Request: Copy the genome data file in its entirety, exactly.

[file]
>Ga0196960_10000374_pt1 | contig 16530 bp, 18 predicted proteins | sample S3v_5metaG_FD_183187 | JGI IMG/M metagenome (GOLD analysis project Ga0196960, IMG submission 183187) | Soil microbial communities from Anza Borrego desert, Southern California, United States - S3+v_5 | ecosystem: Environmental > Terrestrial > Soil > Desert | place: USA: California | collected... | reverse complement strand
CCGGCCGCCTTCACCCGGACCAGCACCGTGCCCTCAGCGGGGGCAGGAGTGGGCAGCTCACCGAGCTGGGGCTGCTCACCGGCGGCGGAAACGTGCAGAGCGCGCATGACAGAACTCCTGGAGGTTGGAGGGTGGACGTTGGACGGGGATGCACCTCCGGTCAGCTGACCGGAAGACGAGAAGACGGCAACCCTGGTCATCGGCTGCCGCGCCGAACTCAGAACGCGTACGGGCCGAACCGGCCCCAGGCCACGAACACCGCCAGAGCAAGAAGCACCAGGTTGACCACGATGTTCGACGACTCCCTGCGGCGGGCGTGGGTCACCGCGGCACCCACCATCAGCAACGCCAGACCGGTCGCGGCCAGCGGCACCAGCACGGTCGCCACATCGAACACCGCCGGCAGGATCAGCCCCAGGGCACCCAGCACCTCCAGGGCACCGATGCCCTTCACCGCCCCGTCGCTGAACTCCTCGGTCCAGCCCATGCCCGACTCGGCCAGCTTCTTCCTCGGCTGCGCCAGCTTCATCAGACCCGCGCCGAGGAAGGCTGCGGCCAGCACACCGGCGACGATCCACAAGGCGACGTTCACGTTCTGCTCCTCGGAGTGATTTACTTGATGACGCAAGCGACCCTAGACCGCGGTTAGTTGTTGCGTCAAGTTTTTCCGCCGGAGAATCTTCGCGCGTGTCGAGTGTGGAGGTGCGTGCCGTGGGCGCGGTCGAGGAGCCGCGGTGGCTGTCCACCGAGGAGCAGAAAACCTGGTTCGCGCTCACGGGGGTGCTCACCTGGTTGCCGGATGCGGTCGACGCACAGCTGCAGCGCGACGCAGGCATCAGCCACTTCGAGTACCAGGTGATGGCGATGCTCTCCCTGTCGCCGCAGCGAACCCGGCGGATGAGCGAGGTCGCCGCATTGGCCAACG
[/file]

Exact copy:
>Ga0196960_10000374_pt1 | contig 16530 bp, 18 predicted proteins | sample S3v_5metaG_FD_183187 | JGI IMG/M metagenome (GOLD analysis project Ga0196960, IMG submission 183187) | Soil microbial communities from Anza Borrego desert, Southern California, United States - S3+v_5 | ecosystem: Environmental > Terrestrial > Soil > Desert | place: USA: California | collected... | reverse complement strand
CCGGCCGCCTTCACCCGGACCAGCACCGTGCCCTCAGCGGGGGCAGGAGTGGGCAGCTCACCGAGCTGGGGCTGCTCACCGGCGGCGGAAACGTGCAGAGCGCGCATGACAGAACTCCTGGAGGTTGGAGGGTGGACGTTGGACGGGGATGCACCTCCGGTCAGCTGACCGGAAGACGAGAAGACGGCAACCCTGGTCATCGGCTGCCGCGCCGAACTCAGAACGCGTACGGGCCGAACCGGCCCCAGGCCACGAACACCGCCAGAGCAAGAAGCACCAGGTTGACCACGATGTTCGACGACTCCCTGCGGCGGGCGTGGGTCACCGCGGCACCCACCATCAGCAACGCCAGACCGGTCGCGGCCAGCGGCACCAGCACGGTCGCCACATCGAACACCGCCGGCAGGATCAGCCCCAGGGCACCCAGCACCTCCAGGGCACCGATGCCCTTCACCGCCCCGTCGCTGAACTCCTCGGTCCAGCCCATGCCCGACTCGGCCAGCTTCTTCCTCGGCTGCGCCAGCTTCATCAGACCCGCGCCGAGGAAGGCTGCGGCCAGCACACCGGCGACGATCCACAAGGCGACGTTCACGTTCTGCTCCTCGGAGTGATTTACTTGATGACGCAAGCGACCCTAGACCGCGGTTAGTTGTTGCGTCAAGTTTTTCCGCCGGAGAATCTTCGCGCGTGTCGAGTGTGGAGGTGCGTGCCGTGGGCGCGGTCGAGGAGCCGCGGTGGCTGTCCACCGAGGAGCAGAAAACCTGGTTCGCGCTCACGGGGGTGCTCACCTGGTTGCCGGATGCGGTCGACGCACAGCTGCAGCGCGACGCAGGCATCAGCCACTTCGAGTACCAGGTGATGGCGATGCTCTCCCTGTCGCCGCAGCGAACCCGGCGGATGAGCGAGGTCGCCGCATTGGCCAACG